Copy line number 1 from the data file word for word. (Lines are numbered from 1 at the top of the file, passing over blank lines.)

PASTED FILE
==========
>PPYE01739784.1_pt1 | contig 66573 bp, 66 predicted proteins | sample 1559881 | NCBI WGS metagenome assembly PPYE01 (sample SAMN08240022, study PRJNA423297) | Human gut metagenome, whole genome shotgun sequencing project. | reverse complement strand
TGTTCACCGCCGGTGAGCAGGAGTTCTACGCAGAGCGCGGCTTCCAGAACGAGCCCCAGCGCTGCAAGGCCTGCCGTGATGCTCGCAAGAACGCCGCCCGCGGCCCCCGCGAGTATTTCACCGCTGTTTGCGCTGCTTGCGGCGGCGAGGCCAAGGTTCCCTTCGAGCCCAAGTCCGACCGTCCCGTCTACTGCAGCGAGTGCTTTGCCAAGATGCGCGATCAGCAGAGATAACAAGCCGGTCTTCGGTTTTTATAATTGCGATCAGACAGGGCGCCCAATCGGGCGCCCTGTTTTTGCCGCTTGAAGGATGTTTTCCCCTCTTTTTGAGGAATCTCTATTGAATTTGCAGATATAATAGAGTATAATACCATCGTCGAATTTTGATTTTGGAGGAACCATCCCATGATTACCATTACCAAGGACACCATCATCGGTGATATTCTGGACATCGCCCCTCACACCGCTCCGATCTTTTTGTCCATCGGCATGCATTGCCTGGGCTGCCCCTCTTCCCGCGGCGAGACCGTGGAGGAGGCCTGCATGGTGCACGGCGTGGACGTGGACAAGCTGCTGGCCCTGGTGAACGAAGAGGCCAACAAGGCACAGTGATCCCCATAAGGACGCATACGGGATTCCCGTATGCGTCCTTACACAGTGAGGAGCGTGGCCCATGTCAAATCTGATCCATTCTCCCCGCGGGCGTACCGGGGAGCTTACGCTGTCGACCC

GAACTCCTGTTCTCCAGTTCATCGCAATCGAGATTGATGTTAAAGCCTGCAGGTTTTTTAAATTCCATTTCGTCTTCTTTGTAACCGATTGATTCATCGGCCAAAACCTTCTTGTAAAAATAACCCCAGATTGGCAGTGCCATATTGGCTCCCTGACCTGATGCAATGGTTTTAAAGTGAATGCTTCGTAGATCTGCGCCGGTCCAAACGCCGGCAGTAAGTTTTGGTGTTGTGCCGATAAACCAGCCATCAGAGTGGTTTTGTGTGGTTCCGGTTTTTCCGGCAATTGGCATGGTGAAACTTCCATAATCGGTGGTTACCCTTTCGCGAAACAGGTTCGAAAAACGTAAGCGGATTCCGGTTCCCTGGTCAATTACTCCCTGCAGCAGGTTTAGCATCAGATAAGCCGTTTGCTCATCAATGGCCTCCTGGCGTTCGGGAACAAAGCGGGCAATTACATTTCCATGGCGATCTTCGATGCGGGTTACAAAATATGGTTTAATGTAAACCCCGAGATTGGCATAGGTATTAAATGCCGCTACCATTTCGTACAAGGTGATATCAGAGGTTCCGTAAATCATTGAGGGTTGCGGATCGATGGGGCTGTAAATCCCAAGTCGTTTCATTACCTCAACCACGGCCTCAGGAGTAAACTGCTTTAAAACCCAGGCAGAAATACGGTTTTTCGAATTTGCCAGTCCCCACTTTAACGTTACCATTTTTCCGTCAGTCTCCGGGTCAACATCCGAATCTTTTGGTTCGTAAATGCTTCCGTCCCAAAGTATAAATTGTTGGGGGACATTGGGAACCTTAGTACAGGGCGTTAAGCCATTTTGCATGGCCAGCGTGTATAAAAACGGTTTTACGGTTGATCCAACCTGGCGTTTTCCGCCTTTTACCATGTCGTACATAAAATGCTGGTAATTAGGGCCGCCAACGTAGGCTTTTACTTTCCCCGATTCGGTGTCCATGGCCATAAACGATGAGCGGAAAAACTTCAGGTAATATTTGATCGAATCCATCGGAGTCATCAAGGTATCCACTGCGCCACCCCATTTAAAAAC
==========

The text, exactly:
>PPYE01739784.1_pt1 | contig 66573 bp, 66 predicted proteins | sample 1559881 | NCBI WGS metagenome assembly PPYE01 (sample SAMN08240022, study PRJNA423297) | Human gut metagenome, whole genome shotgun sequencing project. | reverse complement strand